The US women’s soccer federation is stuck where so many federations have been stuck before, including US Swimming.  They have an athlete who has demonstrated success through hard work, team leadership and inspirational ability.  Then she is in the headlines for the wrong reasons and the federation isn’t inclined to want to dismiss all that good stuff too hastily.  At a lower level, US Swimming had to walk a fine line when talking about the errors Michael Phelps made with a DUI and then ‘Bong-gate’.

 In the same way that athletes cannot measure their own self worth according to where they finish in their races, so the rest of the world cannot project character values according to the order in which athletes finish a race.  Sport does not build character, it reveals character, and this should be celebrated more than the outcomes of races.  And sometimes of course the media tries to do this, but it just doesn’t make for such a good headline.

 I found it interested that the triple jump world record holder and Sydney Olympic gold medallist Jonathan Edwards was often asked his view on subjects in which he clearly had no qualification to respond with authority.  I am interested in his view on his training, on competition, mental preparation, nutrition, the role of parents and family and friends, remaining calm under pressure, goal setting, coaching, sports science, etc. etc.  I didn’t particularly want his view on that day’s government.

 My friend Simon, who has no sporting, academic or business pedigree at all,  is more worthy of my time and friendship than many Olympic champions.  Why?  Because he is honest, reliable and has a finely honed sense of what is right and wrong.  He makes time for his family and his work. He cultivates those relationships. He is selfless with his time and attention.  He contributes more to the world than he takes from it.  I enjoy listening to Simon’s advice to me on my struggles with family life, my professional life and how to navigate the problems life throws at us more than a colleague from the Olympics.  By every one of the IOC’s values, Simon is more an Olympian than some Olympians I know.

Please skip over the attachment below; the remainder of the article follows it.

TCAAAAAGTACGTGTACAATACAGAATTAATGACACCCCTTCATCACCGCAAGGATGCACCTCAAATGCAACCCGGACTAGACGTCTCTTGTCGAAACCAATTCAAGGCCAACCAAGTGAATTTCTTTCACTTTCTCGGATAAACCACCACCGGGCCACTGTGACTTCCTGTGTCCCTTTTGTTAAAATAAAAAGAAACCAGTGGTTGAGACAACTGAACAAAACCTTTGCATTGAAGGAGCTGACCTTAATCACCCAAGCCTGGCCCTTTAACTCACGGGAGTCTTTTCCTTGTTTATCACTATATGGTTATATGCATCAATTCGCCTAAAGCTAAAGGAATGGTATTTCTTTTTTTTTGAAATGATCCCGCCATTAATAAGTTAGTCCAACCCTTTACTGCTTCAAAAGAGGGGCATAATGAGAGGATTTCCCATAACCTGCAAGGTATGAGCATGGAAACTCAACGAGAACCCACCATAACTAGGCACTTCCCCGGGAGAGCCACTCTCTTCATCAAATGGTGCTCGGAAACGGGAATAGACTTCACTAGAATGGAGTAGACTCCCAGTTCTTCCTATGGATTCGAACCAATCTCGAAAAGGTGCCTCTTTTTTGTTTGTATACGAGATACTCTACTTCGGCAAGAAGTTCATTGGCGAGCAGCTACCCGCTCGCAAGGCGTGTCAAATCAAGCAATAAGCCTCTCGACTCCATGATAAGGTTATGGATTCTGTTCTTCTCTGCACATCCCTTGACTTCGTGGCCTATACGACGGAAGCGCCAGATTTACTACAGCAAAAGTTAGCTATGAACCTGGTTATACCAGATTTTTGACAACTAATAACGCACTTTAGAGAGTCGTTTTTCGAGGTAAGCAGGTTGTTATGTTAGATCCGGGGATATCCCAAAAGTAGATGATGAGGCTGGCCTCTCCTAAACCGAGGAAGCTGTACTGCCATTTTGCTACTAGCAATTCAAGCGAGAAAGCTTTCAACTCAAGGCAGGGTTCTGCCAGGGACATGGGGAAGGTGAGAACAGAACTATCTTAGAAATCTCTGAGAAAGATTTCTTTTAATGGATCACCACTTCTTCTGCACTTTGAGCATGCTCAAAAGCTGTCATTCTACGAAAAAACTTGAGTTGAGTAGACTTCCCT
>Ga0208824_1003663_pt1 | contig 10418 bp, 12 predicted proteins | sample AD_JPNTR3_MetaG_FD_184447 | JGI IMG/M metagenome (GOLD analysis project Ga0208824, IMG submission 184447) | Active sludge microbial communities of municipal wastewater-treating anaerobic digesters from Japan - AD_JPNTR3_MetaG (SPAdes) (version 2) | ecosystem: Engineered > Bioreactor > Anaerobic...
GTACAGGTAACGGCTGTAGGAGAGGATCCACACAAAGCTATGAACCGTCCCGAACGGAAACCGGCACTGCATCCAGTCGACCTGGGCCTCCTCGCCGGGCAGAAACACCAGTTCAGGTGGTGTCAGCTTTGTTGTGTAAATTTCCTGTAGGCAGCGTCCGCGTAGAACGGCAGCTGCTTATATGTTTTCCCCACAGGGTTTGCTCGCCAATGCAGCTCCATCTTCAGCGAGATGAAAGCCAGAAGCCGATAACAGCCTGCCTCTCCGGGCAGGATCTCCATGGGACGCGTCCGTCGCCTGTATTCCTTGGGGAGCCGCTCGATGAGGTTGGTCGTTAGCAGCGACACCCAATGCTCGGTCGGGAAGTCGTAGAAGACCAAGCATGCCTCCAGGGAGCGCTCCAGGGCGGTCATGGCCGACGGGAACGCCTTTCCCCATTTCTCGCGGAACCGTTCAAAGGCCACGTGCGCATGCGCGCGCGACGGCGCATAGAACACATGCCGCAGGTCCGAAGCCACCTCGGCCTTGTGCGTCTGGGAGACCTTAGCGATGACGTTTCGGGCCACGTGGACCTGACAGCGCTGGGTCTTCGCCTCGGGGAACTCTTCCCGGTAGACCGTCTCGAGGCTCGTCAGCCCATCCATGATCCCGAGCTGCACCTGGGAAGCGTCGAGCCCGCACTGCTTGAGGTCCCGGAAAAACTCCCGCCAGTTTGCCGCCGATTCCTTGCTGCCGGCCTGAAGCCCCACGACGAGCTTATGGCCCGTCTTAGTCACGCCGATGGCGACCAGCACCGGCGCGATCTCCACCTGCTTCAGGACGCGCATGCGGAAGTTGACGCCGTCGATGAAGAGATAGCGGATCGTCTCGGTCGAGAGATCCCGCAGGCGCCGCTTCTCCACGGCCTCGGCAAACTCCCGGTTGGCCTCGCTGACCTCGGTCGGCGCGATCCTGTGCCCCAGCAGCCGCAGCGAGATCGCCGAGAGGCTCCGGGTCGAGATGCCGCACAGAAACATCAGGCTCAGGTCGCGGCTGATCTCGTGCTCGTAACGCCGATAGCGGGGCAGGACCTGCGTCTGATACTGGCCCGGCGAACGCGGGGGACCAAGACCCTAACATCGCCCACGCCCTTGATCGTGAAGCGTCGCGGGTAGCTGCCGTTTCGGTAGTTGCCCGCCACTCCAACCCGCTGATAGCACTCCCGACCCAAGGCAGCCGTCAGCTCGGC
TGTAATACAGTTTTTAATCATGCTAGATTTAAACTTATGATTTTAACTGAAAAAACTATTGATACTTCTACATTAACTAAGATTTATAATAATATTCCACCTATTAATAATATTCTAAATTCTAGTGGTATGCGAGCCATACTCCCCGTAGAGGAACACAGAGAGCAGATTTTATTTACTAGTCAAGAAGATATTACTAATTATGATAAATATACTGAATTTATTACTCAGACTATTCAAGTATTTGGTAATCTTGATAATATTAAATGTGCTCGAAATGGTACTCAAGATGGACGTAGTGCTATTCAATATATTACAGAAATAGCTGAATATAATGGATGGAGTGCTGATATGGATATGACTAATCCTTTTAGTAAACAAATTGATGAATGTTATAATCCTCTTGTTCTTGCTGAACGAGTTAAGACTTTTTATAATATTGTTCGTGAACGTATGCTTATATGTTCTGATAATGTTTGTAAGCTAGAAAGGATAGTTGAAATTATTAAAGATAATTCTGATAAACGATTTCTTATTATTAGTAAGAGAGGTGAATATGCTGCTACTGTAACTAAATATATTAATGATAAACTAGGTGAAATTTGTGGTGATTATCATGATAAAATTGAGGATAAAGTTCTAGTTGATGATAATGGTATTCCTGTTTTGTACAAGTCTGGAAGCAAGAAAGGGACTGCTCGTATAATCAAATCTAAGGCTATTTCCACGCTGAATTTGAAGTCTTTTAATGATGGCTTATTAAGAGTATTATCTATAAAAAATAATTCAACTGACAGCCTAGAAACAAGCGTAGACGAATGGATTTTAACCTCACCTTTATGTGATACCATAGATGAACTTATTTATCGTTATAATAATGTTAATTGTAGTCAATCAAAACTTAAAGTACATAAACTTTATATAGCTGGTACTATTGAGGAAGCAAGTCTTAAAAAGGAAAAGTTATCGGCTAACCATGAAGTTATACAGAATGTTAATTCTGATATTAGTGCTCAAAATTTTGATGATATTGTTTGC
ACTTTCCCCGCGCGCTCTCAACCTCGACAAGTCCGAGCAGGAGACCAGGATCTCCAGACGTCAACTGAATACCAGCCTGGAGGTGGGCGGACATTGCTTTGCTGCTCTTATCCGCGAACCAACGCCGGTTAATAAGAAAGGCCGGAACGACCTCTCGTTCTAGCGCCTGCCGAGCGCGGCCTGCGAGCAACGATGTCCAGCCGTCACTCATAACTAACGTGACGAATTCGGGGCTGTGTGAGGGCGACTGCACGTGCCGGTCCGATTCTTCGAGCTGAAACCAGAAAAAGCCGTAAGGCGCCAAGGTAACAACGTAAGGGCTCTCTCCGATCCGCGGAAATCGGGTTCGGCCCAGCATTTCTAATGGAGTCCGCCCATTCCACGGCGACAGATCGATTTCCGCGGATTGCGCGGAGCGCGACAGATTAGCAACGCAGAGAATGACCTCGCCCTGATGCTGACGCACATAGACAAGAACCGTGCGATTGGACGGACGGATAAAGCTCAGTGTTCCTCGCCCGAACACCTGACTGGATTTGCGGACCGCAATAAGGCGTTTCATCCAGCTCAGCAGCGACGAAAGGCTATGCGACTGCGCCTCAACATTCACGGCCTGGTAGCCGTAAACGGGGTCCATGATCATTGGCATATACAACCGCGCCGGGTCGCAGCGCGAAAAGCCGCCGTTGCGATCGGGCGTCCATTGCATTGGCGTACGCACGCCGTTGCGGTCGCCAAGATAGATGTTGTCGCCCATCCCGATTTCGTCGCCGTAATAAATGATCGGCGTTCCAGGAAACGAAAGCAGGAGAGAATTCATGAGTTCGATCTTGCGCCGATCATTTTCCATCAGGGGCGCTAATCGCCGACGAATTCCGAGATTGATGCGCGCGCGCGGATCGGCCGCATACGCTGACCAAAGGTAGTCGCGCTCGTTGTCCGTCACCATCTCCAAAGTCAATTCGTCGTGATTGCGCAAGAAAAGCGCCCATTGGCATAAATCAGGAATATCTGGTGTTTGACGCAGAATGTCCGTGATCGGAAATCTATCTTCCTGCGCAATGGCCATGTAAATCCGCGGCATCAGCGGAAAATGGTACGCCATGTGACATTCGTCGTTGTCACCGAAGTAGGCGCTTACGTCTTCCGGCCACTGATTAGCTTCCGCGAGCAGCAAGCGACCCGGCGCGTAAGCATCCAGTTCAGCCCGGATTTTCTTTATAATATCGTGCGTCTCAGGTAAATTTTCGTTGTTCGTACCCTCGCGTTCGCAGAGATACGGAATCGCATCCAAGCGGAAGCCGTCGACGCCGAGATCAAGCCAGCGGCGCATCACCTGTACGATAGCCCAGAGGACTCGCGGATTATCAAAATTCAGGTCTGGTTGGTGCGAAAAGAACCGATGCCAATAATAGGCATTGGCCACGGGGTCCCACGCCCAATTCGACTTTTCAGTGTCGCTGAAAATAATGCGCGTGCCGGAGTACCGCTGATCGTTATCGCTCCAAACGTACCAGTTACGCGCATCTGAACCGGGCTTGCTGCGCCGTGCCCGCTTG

The reason Olympians are considered different is because they are rare.  The reason they are held up as shining beacons of all that is good in sport is because they are seen briefly.  The scarcity of this Olympian resource inflates its value.  Rare is special.  Rare is valuable.  Rare has qualities the rest of us don’t.  And this rarity will always attract an unfair belief in its abilities.

 At the end of the day, the Olympics holds our attention and still, just about, stands for something that is good about human endeavour.  In a dangerous and complex world, we want to believe that there are people out there who are fundamentally good, have a strong an unwavering moral compass, and who achieve great things though talent and hard work.  Too often they are found in works of fiction, so when some of them are found in the real world, and some in the Olympic arena, we rightly hold them high and pretend we can be like them.  And sometimes, just sometimes, we can.

Extract from an IOC report in 2013: Olympism and the Olympic Movement



The IOC has identified the following three Olympic values:


In the Olympic ideal, this value refers to giving one’s best,

on the field of play or in life, without measuring oneself with others, but above

all aiming at reaching one’s personal objectives with determination in the effort.

It is not only about winning, but mainly about participating, making progress against

personal goals, striving to be and to do our best in our daily lives and benefiting

from the combination of a strong body, will and mind.


Men and women are at the centre of the Olympic Movement’s

focus encouraging the links and mutual understanding between people. This value

broadly refers to building a peaceful and better world through solidarity, team spirit,

joy and optimism in sport.

The Olympic Games inspire humanity to overcome political, economic, gender,

racial or religious differences and forge friendships in spite of those differences.

The athletes express this value by forming life-long bonds with their team-mates,

as well as their opponents.


In the Olympic ideal, this value represents the ethical principle

that should inspire all who participate in the Olympic programmes. It includes

respect for oneself and one’s body, respect for one another, for rules and for

the environment. It thus refers to the fair play that each athlete has to display

in sport, as well as avoiding doping